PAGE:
These two worst-performing sectors make up almost 40% of the FTSE 100 whereas the Index has just 1% in technology. In contrast to the much-feted FAANGs, the UK has no large tech stars and our representatives in this sector are considerably more functional: accounting software for smaller business or oil services tech, for example, rather than social media or other ‘stay at home’ leisure stocks. Compared to the US, with around 25% in technology, a key reason for UK underperformance in 2020 is the fact the market is highly exposed to value sectors and other areas that were shunned last year as the dichotomy between growth and value (which had been brewing for years) really came to a head.

Second is the dreaded B word, with uncertainty around Brexit and the terms on which the UK would ultimately leave the EU serving to keep a lid on returns since the referendum in 2016. In 2020, investors were conscious we were nearing the end of the process and the risk of leaving without a deal started to crystallise in people’s minds. This led to periods of the UK market selling off, or barely participating in what were effectively ‘better-than-expected Covid news’ rallies, due to stalled talks, missed deadlines and repeated stalemates.

Third, it is arguable that the UK has suffered more from the pandemic than the rest of the developed world bar the US. Prime minister Boris Johnson has not shone during the crisis, going late into the first lockdown and offering mixed messaging throughout, and the worst mortality rate in Europe is hardly an inspiring profile for foreign investors. The UK is not unique in facing prohibitive lockdowns but the combination of a service-driven economy (slightly more so than the US, for example) and falling levels of spending on and employment in travel and leisure has left the country vulnerable to their impact.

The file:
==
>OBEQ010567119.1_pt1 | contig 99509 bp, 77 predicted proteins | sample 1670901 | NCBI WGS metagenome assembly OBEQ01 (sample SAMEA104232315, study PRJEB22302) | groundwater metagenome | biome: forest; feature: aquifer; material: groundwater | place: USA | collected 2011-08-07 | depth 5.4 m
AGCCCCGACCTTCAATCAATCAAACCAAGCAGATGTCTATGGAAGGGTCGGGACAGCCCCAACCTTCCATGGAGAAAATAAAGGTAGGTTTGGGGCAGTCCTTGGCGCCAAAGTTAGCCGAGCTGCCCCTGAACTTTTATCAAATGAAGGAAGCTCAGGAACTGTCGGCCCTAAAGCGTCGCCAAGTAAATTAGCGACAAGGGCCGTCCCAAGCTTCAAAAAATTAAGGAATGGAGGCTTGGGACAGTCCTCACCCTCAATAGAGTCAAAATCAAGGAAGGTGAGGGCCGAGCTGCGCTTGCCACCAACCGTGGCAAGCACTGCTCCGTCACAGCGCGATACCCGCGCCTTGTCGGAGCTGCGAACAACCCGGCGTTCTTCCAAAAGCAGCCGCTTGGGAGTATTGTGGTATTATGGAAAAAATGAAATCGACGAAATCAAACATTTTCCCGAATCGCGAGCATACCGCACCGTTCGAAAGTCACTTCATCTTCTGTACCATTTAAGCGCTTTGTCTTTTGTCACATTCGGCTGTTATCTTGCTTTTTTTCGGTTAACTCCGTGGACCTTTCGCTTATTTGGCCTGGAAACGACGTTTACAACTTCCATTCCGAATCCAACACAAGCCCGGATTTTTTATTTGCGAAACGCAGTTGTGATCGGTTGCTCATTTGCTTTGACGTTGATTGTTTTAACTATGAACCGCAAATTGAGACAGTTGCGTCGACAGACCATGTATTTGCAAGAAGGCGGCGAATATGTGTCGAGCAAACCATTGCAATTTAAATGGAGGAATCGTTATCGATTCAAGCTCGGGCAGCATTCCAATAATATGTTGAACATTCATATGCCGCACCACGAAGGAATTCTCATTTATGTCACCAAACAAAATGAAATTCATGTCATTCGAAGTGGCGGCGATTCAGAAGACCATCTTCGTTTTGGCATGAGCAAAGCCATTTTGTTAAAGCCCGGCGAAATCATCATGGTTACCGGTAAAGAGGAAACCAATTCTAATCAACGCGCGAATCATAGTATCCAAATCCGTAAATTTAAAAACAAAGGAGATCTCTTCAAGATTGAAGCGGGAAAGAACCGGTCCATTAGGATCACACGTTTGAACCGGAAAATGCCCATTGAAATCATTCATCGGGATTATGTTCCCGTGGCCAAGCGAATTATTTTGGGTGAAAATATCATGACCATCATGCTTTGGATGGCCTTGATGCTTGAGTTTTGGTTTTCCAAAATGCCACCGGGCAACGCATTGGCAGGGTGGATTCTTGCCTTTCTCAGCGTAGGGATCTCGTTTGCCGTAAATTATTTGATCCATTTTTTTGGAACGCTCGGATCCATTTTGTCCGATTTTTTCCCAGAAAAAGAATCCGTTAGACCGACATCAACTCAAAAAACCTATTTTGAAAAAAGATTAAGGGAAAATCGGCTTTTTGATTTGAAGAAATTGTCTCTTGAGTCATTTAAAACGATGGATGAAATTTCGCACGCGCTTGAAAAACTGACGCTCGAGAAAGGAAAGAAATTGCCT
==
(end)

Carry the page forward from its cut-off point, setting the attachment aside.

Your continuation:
The positive view of the UK is that many of these factors are already in the rear-view mirror and it feels like most of the negative surprises are known and priced in, bar any lull in vaccine rollouts or further mutations in the virus. The most significant of these is that a Brexit trade agreement was eventually signed and while the full ramifications of leaving the EU will only become clear in the months and years ahead, the deal struck on Christmas Eve was
symbolic enough to lift the prevailing cloud of uncertainty. This alone could be enough to spark a rebound as UK equities mean revert. Political events in the US are also a positive, with Joe Biden expected to be a far more predictable and rational President than his predecessor.

Our positive view of the UK, however, largely hinges on vaccine success, with the country potentially benefiting more from an efficient rollout as it has been harder hit. We know newsflow around this will continue to be volatile; nevertheless, the UK was early to order and, at the time of writing, is reported to be on track to meet the government targets. 

If Covid-19 cases, mortality and hospitalisations continue to fall, leading to the ending of the lockdown, the UK will look more investable, especially at current attractive valuations. Once global investors have confidence in a recovery, it is natural to seek more risk and buy beaten-up stocks, of which the UK has many. M&A also started to pick up last year and we would expect this to continue, both from international players and well-capitalised UK names.